City Guide to Edinburgh, Scotland

City Guide to Edinburgh, Scotland

Edinburgh News: theatre

Burn Out Macbeth: A Southern Gothic Tale

Never having been to see anything at the free fringe, I had no idea what to expect.

66a Church Road - A Lament, Made of Memories and Kept in Suitcases

As the man himself admits at the end of the show, the big old barn that is Traverse 1 is really a bit too remote to let the most people get the most out of Daniel Kitson’s intimate lament for a lost home. And yet it’s a testament to his sheer storytelling power that he manages to make it all work so well for so much of the time.

Surviving Spike


Of all the constituencies who might find themselves drawn to this production, it is undoubtedly the smallest who will be best-served. Michael Barrymore fans will not see much of the manic energy for which they presumably fell way back in his 1980s heyday; Spike Milligan fans will not see much of the zany, left-field originality that characterised the best of the former Goon’s career; but fans of former Strictly Come Dancing star Jill Halfpenny will have no trouble spotting the sparky Northern lass who can turn on a sixpence whilst flashing a winning smile, thank you very much.



Terminus is a play for three actors in
rhyming couplets. Not the easiest form, nowadays at least, for dramatist or
actors (or indeed, sometimes, audience).

A California Seagull

You have to spare a thought for poor old Chekhov. There he is, a writer who created a whole genre that inspired artistic descendents of the calibre of George Bernard Shaw and Woody Allen, and then the second he goes out of copyright whole armies of also-rans take it upon themselves to adapt, transpose and generally muck about with his plays in any way they see fit.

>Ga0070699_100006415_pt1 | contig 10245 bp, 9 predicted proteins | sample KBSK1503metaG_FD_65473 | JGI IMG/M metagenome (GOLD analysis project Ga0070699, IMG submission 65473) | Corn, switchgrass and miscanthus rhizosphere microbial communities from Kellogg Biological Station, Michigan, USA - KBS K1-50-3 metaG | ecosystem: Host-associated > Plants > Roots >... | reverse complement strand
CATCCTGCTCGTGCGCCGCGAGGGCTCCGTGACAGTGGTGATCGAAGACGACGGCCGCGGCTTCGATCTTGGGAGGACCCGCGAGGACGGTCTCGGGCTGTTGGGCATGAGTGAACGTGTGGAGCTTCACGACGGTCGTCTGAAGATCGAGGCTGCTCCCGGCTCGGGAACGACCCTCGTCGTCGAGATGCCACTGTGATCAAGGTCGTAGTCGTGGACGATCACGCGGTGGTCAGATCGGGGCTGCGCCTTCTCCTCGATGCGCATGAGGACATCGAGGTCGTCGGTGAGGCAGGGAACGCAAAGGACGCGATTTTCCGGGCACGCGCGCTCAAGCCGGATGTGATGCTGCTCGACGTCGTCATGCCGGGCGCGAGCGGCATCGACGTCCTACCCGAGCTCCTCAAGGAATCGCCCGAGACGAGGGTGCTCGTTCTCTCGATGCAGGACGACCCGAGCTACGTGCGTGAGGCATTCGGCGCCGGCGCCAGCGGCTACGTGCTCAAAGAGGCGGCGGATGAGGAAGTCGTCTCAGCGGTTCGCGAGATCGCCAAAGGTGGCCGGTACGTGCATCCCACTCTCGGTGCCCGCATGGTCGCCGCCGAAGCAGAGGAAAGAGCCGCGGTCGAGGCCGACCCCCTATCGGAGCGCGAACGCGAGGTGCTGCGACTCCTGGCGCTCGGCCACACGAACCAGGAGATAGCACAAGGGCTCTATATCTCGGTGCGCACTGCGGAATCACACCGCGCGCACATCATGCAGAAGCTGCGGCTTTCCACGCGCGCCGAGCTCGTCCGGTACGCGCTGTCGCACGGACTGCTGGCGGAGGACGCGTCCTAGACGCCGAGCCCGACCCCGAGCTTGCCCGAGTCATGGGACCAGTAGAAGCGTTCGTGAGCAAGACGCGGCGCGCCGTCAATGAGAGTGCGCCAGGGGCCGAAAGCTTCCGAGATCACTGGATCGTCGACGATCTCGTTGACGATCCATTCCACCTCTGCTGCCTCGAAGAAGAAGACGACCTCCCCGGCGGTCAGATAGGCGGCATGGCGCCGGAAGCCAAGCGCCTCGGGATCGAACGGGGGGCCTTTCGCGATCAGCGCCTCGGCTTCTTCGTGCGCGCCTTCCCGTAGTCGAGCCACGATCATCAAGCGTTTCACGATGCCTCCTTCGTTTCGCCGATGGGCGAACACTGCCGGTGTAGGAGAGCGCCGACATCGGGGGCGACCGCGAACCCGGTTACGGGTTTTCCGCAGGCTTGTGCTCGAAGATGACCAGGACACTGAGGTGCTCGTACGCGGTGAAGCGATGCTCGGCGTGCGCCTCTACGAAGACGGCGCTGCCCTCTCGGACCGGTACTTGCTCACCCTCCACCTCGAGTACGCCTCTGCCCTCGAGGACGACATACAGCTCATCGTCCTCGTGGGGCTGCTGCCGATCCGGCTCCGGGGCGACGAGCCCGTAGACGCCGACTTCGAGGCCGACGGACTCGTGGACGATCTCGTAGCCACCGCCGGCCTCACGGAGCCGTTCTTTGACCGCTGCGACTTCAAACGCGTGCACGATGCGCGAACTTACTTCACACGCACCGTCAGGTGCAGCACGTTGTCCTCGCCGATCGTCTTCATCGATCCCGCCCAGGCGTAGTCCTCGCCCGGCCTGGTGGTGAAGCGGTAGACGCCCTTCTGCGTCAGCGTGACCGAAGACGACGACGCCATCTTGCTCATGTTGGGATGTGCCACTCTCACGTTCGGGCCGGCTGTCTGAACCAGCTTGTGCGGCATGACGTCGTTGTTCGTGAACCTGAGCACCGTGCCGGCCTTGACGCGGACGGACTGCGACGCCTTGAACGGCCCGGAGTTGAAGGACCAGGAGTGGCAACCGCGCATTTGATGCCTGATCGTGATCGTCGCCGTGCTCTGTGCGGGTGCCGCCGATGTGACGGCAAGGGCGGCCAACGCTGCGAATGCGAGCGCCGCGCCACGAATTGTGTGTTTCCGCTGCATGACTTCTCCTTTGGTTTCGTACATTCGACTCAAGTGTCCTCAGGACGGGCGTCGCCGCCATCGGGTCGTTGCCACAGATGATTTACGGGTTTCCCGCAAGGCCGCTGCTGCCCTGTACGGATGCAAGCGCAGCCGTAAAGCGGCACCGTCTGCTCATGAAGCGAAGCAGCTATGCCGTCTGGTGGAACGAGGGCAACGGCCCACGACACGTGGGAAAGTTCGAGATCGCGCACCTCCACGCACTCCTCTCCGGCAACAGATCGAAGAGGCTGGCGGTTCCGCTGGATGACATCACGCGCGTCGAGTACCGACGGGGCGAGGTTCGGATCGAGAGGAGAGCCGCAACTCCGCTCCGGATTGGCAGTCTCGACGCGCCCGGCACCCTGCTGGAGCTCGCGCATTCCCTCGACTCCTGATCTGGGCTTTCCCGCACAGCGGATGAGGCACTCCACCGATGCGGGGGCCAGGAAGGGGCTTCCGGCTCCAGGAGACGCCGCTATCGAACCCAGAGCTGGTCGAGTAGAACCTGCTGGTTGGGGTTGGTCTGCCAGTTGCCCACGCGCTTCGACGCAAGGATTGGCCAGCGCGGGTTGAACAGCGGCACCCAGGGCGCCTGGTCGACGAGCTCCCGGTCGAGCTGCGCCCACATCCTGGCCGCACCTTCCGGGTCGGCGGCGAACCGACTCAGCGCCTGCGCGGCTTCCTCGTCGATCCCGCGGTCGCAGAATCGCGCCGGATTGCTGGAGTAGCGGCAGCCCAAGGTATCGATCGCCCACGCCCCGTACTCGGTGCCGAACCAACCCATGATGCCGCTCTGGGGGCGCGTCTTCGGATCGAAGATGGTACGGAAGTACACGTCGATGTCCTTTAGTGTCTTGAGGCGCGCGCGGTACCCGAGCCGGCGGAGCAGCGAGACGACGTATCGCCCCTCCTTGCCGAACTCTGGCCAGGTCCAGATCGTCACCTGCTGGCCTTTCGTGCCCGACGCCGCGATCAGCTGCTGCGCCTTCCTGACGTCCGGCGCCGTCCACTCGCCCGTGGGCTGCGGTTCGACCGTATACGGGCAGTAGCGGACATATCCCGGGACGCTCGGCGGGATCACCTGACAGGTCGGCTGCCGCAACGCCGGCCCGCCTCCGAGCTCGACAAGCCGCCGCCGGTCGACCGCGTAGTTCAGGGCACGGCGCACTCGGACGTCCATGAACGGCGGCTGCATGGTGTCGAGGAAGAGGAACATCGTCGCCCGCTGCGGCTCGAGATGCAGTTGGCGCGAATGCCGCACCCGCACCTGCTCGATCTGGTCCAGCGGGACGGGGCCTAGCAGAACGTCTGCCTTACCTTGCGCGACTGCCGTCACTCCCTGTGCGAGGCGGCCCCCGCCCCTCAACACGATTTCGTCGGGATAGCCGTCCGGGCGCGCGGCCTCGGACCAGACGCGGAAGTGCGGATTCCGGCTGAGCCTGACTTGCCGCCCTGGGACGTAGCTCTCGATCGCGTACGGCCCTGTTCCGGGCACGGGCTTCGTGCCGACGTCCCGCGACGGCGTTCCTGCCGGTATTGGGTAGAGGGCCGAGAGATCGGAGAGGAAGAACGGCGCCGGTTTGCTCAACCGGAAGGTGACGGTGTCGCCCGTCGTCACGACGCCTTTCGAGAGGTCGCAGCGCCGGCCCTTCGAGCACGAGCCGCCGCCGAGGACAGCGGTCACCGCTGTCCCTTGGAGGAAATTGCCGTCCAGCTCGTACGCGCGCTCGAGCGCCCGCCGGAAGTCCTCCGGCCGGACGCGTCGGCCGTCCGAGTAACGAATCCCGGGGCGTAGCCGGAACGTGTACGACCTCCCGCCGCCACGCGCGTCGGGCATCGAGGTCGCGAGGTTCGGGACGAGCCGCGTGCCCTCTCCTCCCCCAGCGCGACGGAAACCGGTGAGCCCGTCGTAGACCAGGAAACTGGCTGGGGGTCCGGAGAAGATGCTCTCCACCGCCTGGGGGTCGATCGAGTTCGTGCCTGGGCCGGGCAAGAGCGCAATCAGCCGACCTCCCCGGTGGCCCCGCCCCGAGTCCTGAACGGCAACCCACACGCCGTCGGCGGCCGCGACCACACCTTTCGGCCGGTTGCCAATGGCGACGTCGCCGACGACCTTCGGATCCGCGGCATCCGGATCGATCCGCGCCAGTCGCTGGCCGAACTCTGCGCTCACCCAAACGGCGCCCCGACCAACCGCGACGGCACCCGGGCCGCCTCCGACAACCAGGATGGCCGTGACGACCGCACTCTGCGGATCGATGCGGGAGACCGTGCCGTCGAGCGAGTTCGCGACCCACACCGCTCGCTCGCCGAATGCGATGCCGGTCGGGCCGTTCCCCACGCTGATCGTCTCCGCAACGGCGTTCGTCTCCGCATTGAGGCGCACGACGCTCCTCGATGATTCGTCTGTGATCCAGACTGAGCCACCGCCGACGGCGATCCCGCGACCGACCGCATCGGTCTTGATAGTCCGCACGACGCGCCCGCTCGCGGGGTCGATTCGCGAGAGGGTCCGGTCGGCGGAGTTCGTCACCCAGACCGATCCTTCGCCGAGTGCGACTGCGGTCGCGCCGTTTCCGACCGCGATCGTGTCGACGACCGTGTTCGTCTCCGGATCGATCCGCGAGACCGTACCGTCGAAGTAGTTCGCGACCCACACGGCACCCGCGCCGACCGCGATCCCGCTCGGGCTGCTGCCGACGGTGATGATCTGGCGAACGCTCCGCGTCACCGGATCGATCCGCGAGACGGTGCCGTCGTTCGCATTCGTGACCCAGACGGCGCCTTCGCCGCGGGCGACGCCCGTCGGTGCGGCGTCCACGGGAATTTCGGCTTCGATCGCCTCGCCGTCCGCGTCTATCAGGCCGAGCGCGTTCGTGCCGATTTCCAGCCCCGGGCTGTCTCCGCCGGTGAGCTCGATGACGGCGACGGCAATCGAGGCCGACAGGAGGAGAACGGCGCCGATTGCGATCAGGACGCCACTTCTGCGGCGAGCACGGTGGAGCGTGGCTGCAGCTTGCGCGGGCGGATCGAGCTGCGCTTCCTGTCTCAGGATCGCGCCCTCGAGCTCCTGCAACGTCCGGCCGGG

The Expert at the Card Table

Expert at the Card Table

As I write this, the opening ceremony of the Beijing Olympics is sprawling across my TV screen, making me reflect on the fact that, as a species, we really do like nothing better than a visual spectacular.


There are times, as a reviewer, when I find myself making a mental note to check afterwards how much the people who paid for their ticket had to part with.



This is the second visit to Edinburgh for Lynn Manning’s engrossing one-man show, which tells the story of his life from his disrupted Los Angeles childhood through to his being blinded in a bar-room shooting and his subsequent emergence as an independent poet, playwright and actor.

Absinthe: The Green Fairy

Visitors to this website of more than a couple of years’ vintage will remember that we used to have a scoring system for reviews that was based on how many drams of whisky you would need to consume in order to get through the show. Sadly, the drams were composed merely of pixels, but even a virtual tot of absinthe would have been appreciated when I went down to catch a glimpse of the Green Fairy the other day.

The Battle of Pots and Pans

The Battle of Pots and Pans is based on a battle that took place in l745 in the southeastern Scottish town of Prestonpans. It heralded the optimistic start of the Jacobite rebellion in which Bonnie Prince Charlie's Catholic Jacobite army defeated King George II's Hanoverian Redcoat troops.

Married to the Sea

A new company, Dragonfly, bring to the Fringe a tender-hearted, if rather predictable, story about family breakdown and the wider consequences of societal change in an ancient Irish coastal community.